Reiterating on the principle of consistency the Gujarat High Court in the case of Arvind Boards and Paper Products Ltd. Vs. Commissioner of Income-tax (137ITR635) held that it is settled law that if two interpretations of a taxing provision are possible, the interpretation, which is favourable to the assessee, should be accepted. If one High Court has taken a possible view which is favourable to the assessee, even if another possible view favourable to the Revenue can be adopted, such futile exercise is to be avoided, for, ultimately, the view in favour of the assessee might have to be taken. In the income-tax matters, which are governed by an All India statute, when there is a decision of a High Court interpreting a statutory provision, it would be a wise judicial policy and practice not to take a different view, barring, of course, certain exceptions, like where the decision is sub silentio, per incuriam, obiter dicta or based on a concession or takes a view which it is impossible to arrive at or there is another view in the field or there is a subsequent amendment of the statute or reversal or implied overruling of the decision by a High Court or some such or similar infirmity is manifestly perceivable in the decision. If one High Court has interpreted the provision or section of a taxing statute, which is an All India statute, and there is no other view in the field, another High Court should ordinarily accept that view in the interest of comity of judicial decisions and consistency in matters of application of a taxing statute.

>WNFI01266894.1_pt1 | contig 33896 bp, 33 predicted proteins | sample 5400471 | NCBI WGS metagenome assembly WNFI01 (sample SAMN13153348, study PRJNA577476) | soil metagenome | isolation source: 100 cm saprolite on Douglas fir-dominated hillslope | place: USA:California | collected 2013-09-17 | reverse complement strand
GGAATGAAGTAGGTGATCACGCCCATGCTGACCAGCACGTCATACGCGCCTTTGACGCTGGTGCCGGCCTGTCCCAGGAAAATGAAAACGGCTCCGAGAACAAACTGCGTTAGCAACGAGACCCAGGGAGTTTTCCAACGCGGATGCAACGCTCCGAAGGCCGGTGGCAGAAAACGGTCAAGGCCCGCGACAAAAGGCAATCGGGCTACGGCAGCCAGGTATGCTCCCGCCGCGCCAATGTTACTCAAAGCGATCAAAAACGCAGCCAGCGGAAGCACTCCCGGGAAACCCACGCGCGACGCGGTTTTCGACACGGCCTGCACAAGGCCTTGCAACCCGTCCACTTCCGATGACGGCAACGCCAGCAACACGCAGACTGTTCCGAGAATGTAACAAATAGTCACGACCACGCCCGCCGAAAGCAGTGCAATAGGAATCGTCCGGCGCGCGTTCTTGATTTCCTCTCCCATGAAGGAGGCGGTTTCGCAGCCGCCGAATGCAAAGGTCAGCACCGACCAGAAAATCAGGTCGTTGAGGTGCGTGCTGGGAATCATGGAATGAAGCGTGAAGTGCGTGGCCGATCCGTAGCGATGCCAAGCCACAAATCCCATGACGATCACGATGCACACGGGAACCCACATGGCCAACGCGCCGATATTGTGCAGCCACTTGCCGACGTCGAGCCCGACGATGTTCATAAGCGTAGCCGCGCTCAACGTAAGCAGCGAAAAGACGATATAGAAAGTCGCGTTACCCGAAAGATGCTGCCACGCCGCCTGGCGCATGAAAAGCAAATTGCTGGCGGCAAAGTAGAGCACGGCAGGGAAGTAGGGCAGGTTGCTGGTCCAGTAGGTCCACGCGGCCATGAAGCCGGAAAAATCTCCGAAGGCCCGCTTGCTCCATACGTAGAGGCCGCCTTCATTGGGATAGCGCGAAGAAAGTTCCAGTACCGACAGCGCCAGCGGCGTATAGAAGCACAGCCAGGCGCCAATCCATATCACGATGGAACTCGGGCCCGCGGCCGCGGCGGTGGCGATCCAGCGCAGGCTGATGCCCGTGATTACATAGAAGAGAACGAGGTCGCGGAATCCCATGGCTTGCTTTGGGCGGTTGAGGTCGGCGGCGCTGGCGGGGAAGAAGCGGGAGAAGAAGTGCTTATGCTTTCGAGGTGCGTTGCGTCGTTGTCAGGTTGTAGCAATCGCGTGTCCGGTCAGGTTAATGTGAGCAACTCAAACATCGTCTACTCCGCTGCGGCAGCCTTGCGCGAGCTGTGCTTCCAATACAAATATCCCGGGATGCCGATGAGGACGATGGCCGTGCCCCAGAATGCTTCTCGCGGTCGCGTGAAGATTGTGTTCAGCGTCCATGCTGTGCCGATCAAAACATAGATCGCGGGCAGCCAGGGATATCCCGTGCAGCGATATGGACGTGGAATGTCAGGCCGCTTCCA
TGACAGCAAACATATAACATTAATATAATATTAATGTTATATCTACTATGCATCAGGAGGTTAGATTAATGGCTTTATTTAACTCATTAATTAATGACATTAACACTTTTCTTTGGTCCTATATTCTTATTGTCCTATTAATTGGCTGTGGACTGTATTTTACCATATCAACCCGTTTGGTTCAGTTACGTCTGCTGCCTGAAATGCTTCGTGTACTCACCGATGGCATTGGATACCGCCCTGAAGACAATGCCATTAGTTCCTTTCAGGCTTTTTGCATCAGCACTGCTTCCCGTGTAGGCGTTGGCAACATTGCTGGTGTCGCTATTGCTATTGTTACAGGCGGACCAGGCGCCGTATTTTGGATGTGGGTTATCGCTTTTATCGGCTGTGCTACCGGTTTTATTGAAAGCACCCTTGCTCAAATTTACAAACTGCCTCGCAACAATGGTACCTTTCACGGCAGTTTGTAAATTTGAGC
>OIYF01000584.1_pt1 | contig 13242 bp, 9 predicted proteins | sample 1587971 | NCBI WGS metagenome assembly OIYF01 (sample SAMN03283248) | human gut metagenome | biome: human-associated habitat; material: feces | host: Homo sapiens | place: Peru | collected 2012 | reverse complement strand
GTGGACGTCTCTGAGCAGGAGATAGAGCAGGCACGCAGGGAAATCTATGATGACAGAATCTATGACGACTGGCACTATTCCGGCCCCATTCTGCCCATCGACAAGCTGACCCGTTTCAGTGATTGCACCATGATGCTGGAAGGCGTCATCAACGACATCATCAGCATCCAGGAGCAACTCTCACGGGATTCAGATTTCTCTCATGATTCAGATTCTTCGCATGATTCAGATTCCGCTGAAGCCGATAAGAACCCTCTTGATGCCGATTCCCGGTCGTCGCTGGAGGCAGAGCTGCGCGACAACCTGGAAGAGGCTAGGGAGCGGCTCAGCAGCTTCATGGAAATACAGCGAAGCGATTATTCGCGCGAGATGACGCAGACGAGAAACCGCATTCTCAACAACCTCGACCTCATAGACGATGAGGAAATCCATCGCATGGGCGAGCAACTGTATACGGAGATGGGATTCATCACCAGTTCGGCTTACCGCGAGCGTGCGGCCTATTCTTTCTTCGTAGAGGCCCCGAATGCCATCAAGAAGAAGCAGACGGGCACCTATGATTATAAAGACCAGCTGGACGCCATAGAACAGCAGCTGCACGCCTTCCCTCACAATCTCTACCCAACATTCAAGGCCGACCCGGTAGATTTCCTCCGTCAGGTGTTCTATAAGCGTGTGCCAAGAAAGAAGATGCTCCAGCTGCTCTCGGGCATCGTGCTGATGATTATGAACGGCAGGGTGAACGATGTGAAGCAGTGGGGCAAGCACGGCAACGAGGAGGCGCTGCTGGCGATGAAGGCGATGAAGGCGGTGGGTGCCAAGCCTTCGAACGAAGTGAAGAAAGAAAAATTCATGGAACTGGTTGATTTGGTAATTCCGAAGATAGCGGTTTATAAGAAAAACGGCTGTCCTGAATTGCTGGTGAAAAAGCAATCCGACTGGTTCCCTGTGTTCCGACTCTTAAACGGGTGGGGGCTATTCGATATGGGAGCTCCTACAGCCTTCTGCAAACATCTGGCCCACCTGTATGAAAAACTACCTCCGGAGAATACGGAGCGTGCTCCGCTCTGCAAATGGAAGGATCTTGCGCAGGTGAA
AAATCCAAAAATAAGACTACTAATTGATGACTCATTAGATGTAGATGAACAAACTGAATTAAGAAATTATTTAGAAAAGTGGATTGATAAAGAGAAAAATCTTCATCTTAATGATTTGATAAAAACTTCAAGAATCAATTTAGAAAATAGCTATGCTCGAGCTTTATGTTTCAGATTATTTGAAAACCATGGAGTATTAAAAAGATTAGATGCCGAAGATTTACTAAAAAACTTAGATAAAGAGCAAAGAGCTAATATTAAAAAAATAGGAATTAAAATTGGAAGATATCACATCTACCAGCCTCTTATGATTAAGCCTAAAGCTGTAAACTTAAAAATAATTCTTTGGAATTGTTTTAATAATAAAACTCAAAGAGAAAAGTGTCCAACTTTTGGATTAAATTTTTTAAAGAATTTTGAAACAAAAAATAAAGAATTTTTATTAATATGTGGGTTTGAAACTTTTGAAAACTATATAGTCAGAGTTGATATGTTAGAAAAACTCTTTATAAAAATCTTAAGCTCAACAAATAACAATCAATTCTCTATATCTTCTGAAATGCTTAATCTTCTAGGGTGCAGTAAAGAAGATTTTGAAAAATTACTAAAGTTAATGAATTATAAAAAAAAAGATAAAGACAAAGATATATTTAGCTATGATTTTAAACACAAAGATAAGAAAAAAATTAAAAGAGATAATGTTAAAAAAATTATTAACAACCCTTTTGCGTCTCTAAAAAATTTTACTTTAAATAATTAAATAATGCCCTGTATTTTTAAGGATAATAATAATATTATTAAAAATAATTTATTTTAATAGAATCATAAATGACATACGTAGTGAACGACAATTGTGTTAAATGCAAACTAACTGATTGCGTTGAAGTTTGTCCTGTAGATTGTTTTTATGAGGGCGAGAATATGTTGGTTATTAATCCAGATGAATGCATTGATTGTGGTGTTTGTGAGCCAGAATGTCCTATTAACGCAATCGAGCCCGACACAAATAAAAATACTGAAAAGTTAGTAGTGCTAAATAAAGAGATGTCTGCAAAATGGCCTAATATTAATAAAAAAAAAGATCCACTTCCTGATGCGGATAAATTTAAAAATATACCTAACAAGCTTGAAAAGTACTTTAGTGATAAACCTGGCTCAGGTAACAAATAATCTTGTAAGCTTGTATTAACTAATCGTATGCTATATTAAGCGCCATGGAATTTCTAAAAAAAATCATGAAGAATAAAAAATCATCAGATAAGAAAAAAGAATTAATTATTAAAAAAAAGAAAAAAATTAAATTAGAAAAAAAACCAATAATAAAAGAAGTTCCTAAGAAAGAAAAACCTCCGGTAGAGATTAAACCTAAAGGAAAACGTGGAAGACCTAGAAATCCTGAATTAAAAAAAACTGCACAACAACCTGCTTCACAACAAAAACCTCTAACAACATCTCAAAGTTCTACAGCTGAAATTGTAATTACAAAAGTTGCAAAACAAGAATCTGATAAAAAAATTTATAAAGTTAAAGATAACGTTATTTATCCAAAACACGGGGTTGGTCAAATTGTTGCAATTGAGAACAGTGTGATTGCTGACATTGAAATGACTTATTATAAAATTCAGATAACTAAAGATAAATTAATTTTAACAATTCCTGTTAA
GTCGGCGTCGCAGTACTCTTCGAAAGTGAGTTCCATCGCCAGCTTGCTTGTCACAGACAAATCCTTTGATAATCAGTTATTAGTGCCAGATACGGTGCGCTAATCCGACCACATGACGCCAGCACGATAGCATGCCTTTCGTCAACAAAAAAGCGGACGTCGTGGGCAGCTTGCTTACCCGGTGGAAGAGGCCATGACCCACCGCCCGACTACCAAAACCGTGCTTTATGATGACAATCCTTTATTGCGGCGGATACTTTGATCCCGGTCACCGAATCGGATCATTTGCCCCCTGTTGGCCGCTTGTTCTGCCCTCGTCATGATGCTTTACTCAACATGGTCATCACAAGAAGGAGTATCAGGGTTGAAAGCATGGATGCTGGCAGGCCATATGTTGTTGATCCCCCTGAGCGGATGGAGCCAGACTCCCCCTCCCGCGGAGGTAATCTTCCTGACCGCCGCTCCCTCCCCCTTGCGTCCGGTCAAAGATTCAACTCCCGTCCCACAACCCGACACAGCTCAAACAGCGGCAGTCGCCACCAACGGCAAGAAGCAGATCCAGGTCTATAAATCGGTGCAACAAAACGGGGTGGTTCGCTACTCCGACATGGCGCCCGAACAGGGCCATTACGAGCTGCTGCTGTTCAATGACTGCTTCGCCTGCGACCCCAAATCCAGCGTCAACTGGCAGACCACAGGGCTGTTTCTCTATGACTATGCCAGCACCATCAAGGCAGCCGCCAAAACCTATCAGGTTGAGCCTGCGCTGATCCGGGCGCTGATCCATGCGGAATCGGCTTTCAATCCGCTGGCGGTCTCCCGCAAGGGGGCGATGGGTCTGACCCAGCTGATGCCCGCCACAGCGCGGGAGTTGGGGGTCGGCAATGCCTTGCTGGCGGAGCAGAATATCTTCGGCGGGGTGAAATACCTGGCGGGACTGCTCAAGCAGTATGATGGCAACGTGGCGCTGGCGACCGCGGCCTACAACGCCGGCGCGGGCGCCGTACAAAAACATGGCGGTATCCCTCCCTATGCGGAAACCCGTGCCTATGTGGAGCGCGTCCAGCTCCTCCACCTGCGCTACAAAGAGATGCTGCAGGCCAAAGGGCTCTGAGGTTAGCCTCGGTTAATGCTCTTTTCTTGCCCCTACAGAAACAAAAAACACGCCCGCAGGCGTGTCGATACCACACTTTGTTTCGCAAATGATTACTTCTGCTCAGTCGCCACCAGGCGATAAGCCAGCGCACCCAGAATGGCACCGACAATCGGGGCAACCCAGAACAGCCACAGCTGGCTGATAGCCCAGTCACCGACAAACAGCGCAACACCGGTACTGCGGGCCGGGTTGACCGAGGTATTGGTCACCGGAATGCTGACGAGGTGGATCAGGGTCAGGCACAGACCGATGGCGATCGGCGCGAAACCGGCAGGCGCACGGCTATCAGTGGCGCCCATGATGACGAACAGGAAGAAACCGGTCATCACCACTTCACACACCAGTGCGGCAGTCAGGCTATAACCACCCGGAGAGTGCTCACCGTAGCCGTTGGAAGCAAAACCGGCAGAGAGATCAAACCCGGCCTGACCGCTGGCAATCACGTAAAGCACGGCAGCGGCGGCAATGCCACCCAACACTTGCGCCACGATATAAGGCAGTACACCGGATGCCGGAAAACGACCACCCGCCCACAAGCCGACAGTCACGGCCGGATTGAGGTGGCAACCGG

The M P High Court in Inder Narayan Jhalani v. Union of India (2003) 128TAX440 held that nothing prevents as assessing officer to take action u/s 148 even while the prima facie adjustment made u/s 143(1) (a) is quashed by higher courts. As per the Court after such quashing such a case would be considered as a case under clause (b) of Explanation ’2′ to section 147 where no assessment is made.
The Calcutta High Court in Simplex Concrete Piles (India) Ltd. v. Dy. CIT (2002) 125TAX390 held that interpretation given by the Apex Court is the law, which has always been and must always be understood to have been there and